Björk has arrived at her eighth album and like each record before it, this one is its own event. Vulnicura was touted as “a return to form” before its February leak ruptured Björk’s March roll-out.
The Icelandic songstress took the blow in stride, making Vulnicura digitally available to audiences a month before its physical release. Very recent career retrospectives in print and at New York’s Museum of Modern Art also dressed the stage for Vulnicura to be born to high expectations. Were the whispers warranted? Had Björk come home to the sound arc that birthed classics such as Post (1995), Homogenic (1997) and Vespertine (2001)?
Vulnicura’s personal ruminations orbit her recent separation from artist and former partner Matthew Barney. That life event colors Vulnicura thematically, though the actual song prints themselves aren’t dissimilar from what Björk has touched on in the past. It’s true that of the four LPs left in Vespertine’s wake, Vulnicura’s glacial strings and melodies eye the elegance synonymous with the mentioned Vespertine and Homogenic albums.
Further, dissonant electronics are still at Björk’s disposal. They jut from the songs’ shores where Björk’s semi-tamed singing crashes against their craggy surfaces. They (the songs) should be cold, but somehow the arrangements retain warmth and fullness.
Said fullness is somewhat owed to the fact that the average run time of a track on Vulnicura is anywhere from six-to-eight minutes. It’s almost a novelty that only two songs (“History of Touches” and “Quicksand”) hit three minutes. The breathing room the songs have―with “Black Lake” ballooning to the 10 minute mark―can be misread as indulgent.
Vulnicura will require multiple spins to reveal its layers. In that regard, Björk has become the mistress of the realm of the album. She knows exactly how to make music that will gain traction as it accrues age; it’s a problematic truth for fans missing the immediacy of her first two LPs.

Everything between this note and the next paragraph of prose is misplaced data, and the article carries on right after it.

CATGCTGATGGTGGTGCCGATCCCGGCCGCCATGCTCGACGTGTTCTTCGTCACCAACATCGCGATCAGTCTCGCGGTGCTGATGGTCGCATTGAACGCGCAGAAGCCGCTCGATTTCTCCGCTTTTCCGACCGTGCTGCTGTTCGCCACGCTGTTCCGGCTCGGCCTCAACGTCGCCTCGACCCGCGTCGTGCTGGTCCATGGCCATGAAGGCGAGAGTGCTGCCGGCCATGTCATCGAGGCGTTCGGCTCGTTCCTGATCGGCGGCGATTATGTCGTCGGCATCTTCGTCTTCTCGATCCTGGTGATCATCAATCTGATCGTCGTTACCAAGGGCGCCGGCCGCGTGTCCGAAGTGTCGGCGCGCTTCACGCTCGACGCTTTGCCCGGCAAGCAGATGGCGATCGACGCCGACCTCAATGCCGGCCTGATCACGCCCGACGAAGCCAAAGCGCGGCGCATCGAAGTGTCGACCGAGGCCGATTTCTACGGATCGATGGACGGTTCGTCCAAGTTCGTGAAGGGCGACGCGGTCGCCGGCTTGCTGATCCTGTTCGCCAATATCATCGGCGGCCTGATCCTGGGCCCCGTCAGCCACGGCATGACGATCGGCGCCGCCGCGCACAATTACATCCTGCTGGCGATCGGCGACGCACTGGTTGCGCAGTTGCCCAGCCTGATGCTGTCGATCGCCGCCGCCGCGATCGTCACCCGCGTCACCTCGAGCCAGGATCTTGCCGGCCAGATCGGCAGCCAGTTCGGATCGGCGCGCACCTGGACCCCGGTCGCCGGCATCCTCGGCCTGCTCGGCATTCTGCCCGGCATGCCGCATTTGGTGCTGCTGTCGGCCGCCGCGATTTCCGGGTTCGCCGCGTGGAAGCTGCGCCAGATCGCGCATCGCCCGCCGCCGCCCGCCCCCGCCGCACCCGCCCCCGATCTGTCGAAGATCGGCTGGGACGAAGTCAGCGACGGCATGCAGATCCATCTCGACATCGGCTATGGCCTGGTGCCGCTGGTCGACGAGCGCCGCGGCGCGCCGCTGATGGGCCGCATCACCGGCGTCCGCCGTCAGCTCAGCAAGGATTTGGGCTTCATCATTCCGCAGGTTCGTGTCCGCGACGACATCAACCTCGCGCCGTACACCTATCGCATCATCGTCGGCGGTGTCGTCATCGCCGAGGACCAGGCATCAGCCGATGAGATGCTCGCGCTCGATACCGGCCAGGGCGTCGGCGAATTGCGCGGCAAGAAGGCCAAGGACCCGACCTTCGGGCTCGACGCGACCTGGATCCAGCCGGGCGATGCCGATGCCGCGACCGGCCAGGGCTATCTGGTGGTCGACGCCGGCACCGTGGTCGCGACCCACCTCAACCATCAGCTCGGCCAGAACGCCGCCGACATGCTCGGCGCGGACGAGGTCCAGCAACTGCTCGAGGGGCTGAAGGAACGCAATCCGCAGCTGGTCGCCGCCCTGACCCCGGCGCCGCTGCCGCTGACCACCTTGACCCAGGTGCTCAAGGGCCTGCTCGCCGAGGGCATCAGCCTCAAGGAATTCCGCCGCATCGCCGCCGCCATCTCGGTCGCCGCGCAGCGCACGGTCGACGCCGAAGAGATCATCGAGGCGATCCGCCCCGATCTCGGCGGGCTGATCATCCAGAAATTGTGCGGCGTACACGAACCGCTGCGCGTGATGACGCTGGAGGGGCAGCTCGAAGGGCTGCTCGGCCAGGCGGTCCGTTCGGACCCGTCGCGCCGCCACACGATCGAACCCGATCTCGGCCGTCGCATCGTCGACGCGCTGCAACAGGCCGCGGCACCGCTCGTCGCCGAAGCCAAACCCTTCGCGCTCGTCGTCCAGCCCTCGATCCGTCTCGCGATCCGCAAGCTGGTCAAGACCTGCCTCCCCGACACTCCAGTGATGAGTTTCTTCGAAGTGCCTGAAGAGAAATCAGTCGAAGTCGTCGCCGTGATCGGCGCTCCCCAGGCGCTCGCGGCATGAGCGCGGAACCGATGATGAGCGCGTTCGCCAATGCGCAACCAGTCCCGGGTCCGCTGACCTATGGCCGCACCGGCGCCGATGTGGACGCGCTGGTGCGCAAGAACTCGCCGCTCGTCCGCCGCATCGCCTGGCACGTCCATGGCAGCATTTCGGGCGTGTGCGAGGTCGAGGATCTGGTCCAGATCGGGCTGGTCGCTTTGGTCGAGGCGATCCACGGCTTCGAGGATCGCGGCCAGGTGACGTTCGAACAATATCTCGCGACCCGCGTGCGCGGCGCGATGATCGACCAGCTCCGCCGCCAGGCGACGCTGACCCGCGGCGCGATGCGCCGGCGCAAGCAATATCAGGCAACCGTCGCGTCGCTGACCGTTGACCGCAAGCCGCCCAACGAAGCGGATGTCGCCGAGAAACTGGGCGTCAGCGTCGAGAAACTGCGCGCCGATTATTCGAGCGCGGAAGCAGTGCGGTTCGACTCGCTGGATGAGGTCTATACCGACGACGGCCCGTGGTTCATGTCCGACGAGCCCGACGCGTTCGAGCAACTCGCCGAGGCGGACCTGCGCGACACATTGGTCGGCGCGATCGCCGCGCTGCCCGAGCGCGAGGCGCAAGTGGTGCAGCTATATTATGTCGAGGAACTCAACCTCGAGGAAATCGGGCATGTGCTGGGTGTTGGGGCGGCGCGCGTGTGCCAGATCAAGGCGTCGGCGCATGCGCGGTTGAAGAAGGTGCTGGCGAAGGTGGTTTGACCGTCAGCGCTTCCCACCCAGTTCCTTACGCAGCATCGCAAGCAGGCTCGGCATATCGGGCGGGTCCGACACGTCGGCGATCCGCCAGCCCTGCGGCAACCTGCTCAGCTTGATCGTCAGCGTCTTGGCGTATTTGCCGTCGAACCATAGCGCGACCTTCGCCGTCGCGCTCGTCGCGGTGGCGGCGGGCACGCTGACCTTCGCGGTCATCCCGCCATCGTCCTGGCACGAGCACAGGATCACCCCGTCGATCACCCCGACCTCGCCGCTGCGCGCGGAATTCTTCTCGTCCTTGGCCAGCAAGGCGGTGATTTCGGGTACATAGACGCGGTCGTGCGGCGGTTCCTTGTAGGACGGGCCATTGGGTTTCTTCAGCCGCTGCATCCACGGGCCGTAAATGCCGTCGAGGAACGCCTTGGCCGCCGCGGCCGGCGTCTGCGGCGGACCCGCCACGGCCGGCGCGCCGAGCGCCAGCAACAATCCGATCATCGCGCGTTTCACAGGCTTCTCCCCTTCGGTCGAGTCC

Directed by: Inez and Vinoodh
Lyrically, Björk is a woman wounded, but brave enough to heal on the new long player―the album’s title means “to cure wounds”. Yet, to come to that resolution, Björk has to question herself and her former lover. Had the fuel for for their attraction become an accelerant for eventual heartbreak? On “Black Lake” she muses: “You fear my limitless emotions, I am bored of your apocalyptic obsessions. Did I love you too much? Devotion bent me broken, so I rebelled, I destroyed the icon”. This is music by an adult in an age where it’s shameful to be an established act embracing that notion―Björk dives into it headfirst.
Vulnicura scales back on concept, something that sank her previous efforts in the last decade, and wanders adulthood pathos. This part of the human experience has its own adventures (and perils) that make for fantastic listening. Björk never sounded better. Ranking: Semi-classic
[Editor’s Note: Vulnicura is available digitally and physically. For current information on Björk, visit her official website.-QH]